Skip to main content
ARS Home » Midwest Area » Ames, Iowa » Plant Introduction Research » Research » Research Project #445206

Research Project: Germplasm Adaptation and Genetic Enhancement of Maize for Climate Resiliency in the United States

Location: Plant Introduction Research

Project Number: 5030-21000-074-000-D
Project Type: In-House Appropriated

Start Date: Feb 5, 2023
End Date: Feb 4, 2028

Objective 1: Develop and release new semi-exotic exotic maize lines with enhanced grain yield, improved disease resistance, and high stress tolerance traits (such as to heat and drought) for use by Germplasm Enhancement of Maize cooperators and other researchers. Sub-objective 1.A: Manage GEM field nurseries, germplasm exchange, and seed inventories to ensure that new sources of germplasm and information reach stakeholders annually. Sub-objective 1.B: Coordinate and manage in-kind support for evaluation, development, and genetic enhancement of GEM germplasm. Objective 2: Develop enhanced maize breeding strategies utilizing genomic evaluation and prediction to enhance exotic germplasm introgression of genes for higher grain yield, enhanced disease resistance, and improved environmental adaptation. Sub-objective 2.A: With public and private-sector cooperators, develop genomic prediction models for GEM line development populations and determine effectiveness of prediction models in comparison to conventional phenotypic selection methods for improved grain yield, disease resistance, and environmental adaptation. Sub-objective 2.B: Evaluate and compare genomic selection to phenotypic selection for successful preservation of exotic genome contributions and identification of unique alleles.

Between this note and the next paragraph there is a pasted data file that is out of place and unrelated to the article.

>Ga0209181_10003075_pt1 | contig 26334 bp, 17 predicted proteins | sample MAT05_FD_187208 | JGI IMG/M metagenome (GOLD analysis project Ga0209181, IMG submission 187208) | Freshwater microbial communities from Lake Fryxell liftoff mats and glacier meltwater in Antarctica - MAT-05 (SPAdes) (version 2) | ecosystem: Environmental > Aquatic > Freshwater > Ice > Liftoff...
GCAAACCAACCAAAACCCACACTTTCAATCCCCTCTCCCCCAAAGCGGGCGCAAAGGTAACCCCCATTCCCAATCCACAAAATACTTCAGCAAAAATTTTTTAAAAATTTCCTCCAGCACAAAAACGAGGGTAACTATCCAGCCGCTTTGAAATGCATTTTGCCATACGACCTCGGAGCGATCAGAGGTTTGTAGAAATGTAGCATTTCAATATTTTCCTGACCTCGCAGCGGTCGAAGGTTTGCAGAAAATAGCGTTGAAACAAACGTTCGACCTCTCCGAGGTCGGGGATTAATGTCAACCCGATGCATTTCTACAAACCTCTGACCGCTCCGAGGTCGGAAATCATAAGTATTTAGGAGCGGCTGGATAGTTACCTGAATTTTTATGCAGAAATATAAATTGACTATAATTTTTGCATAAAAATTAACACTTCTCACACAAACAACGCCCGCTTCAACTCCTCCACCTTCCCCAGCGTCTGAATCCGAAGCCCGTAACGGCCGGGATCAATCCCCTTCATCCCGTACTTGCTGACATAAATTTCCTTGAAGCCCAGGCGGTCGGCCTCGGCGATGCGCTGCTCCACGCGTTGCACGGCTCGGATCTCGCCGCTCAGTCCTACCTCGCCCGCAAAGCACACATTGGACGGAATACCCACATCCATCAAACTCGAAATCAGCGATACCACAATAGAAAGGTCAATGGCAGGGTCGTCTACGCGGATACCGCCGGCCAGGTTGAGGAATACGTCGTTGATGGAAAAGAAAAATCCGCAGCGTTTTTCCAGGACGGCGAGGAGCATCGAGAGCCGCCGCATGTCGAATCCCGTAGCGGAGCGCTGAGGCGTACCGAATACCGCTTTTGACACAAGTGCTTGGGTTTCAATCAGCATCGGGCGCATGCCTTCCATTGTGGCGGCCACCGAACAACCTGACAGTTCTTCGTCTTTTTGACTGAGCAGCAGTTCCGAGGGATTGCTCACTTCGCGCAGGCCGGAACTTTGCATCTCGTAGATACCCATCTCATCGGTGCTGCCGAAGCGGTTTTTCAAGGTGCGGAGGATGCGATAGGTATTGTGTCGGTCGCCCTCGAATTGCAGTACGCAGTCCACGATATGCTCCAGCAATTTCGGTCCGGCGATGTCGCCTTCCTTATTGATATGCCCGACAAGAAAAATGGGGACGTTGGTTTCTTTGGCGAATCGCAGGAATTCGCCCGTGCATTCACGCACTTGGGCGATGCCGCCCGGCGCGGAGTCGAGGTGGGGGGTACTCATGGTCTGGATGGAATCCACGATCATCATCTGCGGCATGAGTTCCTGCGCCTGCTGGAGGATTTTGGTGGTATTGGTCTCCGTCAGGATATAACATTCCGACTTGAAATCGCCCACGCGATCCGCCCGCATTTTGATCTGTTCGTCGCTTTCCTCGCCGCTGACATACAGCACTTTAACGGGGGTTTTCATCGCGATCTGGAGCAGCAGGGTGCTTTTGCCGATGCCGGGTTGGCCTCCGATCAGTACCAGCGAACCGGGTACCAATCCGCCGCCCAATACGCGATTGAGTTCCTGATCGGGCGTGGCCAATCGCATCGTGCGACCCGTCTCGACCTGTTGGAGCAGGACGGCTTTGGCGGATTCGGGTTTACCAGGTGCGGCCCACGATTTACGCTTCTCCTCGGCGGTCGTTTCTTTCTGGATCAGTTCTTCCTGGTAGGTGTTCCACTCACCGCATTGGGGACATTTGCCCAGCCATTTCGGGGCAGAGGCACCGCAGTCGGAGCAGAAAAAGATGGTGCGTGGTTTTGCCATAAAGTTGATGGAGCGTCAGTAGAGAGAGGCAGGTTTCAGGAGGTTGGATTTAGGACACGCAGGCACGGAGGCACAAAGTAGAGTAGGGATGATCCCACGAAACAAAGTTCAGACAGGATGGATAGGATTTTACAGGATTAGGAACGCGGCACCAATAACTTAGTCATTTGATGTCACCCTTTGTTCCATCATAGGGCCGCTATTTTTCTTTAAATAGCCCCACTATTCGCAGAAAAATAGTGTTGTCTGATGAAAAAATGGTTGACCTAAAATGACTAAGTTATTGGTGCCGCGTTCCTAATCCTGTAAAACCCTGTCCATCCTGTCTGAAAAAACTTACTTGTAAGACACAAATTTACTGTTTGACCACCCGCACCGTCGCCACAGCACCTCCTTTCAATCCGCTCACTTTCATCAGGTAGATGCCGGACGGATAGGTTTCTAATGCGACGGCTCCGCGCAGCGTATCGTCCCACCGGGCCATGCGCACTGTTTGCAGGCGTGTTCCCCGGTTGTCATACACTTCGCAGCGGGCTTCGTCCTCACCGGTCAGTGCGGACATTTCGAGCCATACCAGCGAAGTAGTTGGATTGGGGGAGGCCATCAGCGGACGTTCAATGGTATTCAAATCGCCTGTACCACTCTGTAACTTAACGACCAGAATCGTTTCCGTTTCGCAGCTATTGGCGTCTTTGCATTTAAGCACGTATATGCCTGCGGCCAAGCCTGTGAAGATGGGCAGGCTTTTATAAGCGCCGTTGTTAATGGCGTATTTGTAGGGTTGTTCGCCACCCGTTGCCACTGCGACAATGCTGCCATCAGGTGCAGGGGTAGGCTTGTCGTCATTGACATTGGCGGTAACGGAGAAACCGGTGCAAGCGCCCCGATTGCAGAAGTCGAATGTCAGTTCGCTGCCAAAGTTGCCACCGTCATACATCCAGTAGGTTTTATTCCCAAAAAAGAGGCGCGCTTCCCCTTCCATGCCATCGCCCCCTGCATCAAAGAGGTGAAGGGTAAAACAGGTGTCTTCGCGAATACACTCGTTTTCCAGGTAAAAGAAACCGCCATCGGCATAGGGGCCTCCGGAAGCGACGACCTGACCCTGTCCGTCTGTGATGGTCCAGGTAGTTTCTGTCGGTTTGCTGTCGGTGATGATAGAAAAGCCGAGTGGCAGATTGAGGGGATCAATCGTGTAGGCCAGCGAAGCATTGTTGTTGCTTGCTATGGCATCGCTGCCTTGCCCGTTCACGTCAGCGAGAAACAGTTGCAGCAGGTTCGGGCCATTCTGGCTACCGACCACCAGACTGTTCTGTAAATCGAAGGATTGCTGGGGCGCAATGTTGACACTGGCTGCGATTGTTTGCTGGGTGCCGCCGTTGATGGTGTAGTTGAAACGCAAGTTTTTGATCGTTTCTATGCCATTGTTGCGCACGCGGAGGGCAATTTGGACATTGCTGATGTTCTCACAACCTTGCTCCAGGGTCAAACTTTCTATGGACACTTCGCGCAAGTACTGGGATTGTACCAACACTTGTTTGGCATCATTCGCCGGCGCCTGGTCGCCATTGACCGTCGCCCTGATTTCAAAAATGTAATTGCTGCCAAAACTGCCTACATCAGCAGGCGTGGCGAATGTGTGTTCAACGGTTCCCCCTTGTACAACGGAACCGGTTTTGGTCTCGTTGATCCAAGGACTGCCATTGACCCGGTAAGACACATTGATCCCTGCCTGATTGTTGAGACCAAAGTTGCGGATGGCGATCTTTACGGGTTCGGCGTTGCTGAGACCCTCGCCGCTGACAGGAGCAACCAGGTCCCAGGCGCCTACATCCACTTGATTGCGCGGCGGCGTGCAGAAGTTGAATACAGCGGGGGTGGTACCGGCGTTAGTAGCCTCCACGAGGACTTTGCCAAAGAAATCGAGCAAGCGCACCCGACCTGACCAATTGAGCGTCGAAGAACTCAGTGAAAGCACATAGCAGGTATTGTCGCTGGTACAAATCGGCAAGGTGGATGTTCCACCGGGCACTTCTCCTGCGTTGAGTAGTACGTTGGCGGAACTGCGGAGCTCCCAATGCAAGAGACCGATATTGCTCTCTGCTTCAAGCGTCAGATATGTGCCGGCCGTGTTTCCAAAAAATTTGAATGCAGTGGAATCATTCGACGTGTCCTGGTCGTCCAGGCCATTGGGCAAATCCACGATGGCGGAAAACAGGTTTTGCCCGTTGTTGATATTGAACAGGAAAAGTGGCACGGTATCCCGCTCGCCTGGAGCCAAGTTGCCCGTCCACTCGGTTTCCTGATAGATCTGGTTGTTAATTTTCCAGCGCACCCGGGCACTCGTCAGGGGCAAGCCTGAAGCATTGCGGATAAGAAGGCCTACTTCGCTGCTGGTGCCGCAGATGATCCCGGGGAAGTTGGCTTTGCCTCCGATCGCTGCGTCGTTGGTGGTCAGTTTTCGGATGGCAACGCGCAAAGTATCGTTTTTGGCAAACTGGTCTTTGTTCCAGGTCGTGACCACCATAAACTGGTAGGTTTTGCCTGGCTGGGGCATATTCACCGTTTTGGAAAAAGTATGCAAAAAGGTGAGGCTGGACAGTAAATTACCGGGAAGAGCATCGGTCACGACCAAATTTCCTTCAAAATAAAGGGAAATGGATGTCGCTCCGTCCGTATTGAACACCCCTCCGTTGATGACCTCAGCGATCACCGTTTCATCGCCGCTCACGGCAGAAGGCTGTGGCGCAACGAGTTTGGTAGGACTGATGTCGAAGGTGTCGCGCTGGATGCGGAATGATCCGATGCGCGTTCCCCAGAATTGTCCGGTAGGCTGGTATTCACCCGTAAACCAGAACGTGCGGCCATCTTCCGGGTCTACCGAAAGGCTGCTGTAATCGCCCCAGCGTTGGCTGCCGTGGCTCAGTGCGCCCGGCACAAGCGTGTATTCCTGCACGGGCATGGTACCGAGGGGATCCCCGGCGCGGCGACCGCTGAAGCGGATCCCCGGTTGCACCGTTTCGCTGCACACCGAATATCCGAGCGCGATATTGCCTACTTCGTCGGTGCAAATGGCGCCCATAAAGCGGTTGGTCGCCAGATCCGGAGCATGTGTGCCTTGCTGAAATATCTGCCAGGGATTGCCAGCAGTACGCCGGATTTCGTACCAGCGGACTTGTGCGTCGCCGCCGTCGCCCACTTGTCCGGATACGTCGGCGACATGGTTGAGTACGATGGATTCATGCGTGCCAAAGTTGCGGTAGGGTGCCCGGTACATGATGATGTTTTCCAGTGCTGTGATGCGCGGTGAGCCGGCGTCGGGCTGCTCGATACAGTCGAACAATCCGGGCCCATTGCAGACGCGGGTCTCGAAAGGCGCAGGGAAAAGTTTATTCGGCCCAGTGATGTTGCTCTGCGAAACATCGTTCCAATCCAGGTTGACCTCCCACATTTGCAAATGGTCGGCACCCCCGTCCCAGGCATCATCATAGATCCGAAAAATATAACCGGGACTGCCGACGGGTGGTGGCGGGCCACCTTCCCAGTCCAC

Objective 1: Four types of S0 breeding populations are used in the GEM Project, (1) 25% exotic donor populations, (2) crosses between two released GEM lines, (3) crosses between a GEM line and an ex-PVP, and (4) 12.5% exotic donor populations. Each year, 100-150 developed breeding crosses will be observed for flowering time, plant and ear height, standability, and overall appearance prior to advancing further into breeding protocol. Approximately 20-30 breeding cross populations with acceptable flowering time, plant and ear heights, standability, and overall appearance are selected and advanced to the S1 generation. Selection is practiced until the S2:3 generation when approximately 2,500 S2:3 topcrosses are evaluated for grain yield each year in a single replication across six Iowa locations. Top performing S2:3 entries are selected from field trials and advanced to second stage yield field tests. While undergoing yield testing, S2:3 lines are advanced to the S2:5 generation. The S2:3 lines with the best performance over two years of observations and testing will be coded for release as GEM lines, with the S2:5 seed used for distribution. GEM cooperators screen the S2:5 lines in natural and artificially inoculated trials conducted in areas favorable for disease development, high insect pressure, and extreme abiotic stresses. Data from in-kind support is returned to the GEM coordinator and prepared for distribution to other cooperators. Objective 2: Using the existing breeding protocol for GEM, ~1,500 of the available S2:3 and parental lines of the S0 founder population lines will be sent to a GEM cooperator to be genotyped using a proprietary genotyping system. The S2:3 lines will continue yield testing as outlined in Objective 1. These lines will serve as the training population to train the genomic prediction model. This approach will still greatly reduce the resources allocated to yield testing by reducing the number of S2:3 lines tested yearly from 2,500 to less than 1,000. To evaluate the impact of genomic selection on the contributions of exotic alleles, two populations, each comprised of eight released GEM lines representing the SS and NSS heterotic pools, will be formed. The double-double cross population will undergo the double haploid process and resulting lines will be genotyped. Doubled haploid lines will undergo yield testing and yield will serve as the trait for genomic prediction. With yield data, cross validation will be used to obtain prediction accuracies and predicted values. Selected lines will form two subgroups and the genomic regions of these groups will be compared.